The size of the island makes it easy to navigate, so getting lost will be the least of your worries while you’re alone. The most common mode of transportation is by car and it’s highly recommended that you rent a car while visiting since public transportation isn’t very reliable. My solo trip to Curaçao was actually the first time I had ever driven outside of the US! Admittedly, I was a little nervous before I went, but I was pleasantly surprised by the experience.
In general, I’m not a huge fan of driving but in Curaçao, it wasn’t bad at all. The car renting process was smooth and driving around the island was a breeze since most roads only have two lanes. Having autonomy over my transportation and not having to rely on anyone to get around, brought a whole new level of freedom to solo travel. I’d recommend it to any solo female traveler - new or experienced!
But if driving is out of the option for you, don’t rule Curaçao out just yet. As an alternative, you can find accommodations close to town or opt to stay at a resort. Most excursions will offer transportation, some hostels offer bike rentals, and most of the resorts are centrally located so you won’t really need a car unless you want to venture out to the other side of the island.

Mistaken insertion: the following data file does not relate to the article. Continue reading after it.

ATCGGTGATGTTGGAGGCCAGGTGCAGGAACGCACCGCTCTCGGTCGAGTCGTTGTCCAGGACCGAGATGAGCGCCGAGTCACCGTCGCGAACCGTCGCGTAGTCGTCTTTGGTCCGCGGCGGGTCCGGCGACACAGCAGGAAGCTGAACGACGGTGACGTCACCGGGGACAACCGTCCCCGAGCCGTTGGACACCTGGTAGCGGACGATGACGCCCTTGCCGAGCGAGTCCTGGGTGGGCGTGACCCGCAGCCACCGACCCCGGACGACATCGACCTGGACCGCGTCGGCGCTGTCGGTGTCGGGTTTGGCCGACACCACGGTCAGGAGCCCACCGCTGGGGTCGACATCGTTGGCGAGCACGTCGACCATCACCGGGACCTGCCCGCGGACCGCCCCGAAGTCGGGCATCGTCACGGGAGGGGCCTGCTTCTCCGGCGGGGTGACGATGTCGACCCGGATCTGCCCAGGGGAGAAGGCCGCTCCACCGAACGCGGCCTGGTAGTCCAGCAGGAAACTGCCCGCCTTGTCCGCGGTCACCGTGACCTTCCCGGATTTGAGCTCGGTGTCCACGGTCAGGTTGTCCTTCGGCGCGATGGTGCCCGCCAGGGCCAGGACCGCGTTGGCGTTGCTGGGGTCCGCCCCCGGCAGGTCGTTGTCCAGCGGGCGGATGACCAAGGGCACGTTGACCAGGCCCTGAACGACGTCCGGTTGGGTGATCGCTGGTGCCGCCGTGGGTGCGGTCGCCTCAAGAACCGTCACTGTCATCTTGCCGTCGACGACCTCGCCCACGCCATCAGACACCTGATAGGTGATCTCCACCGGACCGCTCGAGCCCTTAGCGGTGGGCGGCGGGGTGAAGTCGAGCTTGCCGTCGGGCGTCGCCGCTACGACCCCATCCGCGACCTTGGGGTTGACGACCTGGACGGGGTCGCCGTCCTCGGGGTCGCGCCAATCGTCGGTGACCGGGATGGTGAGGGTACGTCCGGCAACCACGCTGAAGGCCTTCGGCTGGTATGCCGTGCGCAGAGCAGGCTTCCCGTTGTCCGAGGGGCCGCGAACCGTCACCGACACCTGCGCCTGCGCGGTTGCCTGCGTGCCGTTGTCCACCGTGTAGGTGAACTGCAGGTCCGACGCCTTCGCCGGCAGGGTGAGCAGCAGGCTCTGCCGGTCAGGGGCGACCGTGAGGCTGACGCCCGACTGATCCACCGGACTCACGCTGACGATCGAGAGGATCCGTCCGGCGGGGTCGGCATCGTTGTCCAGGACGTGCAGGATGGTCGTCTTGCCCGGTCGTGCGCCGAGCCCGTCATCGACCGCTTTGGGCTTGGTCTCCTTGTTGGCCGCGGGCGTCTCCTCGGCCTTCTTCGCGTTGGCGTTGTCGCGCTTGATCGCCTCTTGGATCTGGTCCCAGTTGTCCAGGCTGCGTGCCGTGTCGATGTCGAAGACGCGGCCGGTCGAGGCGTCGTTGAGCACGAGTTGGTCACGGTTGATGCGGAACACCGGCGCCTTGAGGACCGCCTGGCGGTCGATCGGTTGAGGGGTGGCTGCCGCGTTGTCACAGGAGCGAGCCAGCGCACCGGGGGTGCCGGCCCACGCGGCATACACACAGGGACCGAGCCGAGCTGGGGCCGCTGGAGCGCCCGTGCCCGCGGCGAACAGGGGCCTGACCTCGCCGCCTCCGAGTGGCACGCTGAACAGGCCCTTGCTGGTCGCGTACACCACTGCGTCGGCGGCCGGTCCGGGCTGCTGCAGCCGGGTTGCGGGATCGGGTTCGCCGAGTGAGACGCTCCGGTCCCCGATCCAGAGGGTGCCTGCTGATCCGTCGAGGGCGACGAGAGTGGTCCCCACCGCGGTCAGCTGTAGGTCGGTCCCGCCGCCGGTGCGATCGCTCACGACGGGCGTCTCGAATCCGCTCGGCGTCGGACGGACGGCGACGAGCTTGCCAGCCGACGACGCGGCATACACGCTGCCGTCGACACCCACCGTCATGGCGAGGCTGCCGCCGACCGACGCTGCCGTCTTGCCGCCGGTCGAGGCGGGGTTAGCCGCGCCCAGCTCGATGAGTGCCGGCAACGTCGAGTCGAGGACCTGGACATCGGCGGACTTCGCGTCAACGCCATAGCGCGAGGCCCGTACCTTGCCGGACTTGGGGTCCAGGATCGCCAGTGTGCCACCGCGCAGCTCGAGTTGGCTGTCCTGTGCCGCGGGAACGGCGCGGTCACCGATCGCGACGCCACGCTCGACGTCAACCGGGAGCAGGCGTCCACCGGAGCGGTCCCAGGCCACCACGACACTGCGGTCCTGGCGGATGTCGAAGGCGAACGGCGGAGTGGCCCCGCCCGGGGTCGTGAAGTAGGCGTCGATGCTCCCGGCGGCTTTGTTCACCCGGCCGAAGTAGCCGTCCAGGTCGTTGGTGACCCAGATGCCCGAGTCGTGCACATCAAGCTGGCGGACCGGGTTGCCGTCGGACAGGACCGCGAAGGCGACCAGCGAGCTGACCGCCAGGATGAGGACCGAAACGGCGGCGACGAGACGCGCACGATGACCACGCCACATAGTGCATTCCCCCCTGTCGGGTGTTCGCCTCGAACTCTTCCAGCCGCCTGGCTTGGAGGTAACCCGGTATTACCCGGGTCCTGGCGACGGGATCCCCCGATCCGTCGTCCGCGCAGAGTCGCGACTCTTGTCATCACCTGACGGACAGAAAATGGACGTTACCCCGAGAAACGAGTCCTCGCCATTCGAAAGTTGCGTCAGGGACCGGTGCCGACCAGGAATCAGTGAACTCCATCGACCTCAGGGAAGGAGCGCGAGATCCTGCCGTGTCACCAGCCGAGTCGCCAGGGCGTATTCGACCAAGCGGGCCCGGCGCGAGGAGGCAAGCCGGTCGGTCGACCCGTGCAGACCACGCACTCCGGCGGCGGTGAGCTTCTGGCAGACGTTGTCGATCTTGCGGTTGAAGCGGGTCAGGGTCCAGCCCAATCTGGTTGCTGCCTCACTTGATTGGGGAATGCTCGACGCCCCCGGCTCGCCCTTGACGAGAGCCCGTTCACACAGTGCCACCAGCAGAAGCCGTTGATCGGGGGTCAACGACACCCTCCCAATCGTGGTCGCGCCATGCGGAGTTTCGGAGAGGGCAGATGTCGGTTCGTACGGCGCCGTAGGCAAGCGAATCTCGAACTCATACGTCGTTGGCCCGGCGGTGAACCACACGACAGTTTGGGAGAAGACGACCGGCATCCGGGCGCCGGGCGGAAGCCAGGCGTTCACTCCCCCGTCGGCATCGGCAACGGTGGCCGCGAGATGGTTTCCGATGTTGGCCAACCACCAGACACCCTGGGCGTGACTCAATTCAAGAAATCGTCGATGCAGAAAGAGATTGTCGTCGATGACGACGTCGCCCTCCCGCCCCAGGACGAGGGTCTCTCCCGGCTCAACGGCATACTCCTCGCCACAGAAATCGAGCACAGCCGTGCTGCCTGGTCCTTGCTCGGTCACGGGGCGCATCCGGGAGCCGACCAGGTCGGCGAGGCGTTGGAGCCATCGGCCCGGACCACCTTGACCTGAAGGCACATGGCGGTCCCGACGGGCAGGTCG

I was also surprised to find that a lot of places accepted cards, even the beaches that had entry fees. You won’t have to worry about the hassle of having cash unless, of course, you rent a car. It’s recommended that you return the car with the same amount of gas as when you got it and gas stations only take cash.
Lastly, Curaçao makes for a great first-time solo destination because it’s quite affordable in comparison to its neighboring Caribbean islands, Aruba and Bonaire. As long as you can find a cheap flight - usually flights out of Panama are fairly priced - you can expect to have an enjoyable solo getaway that won’t break the bank.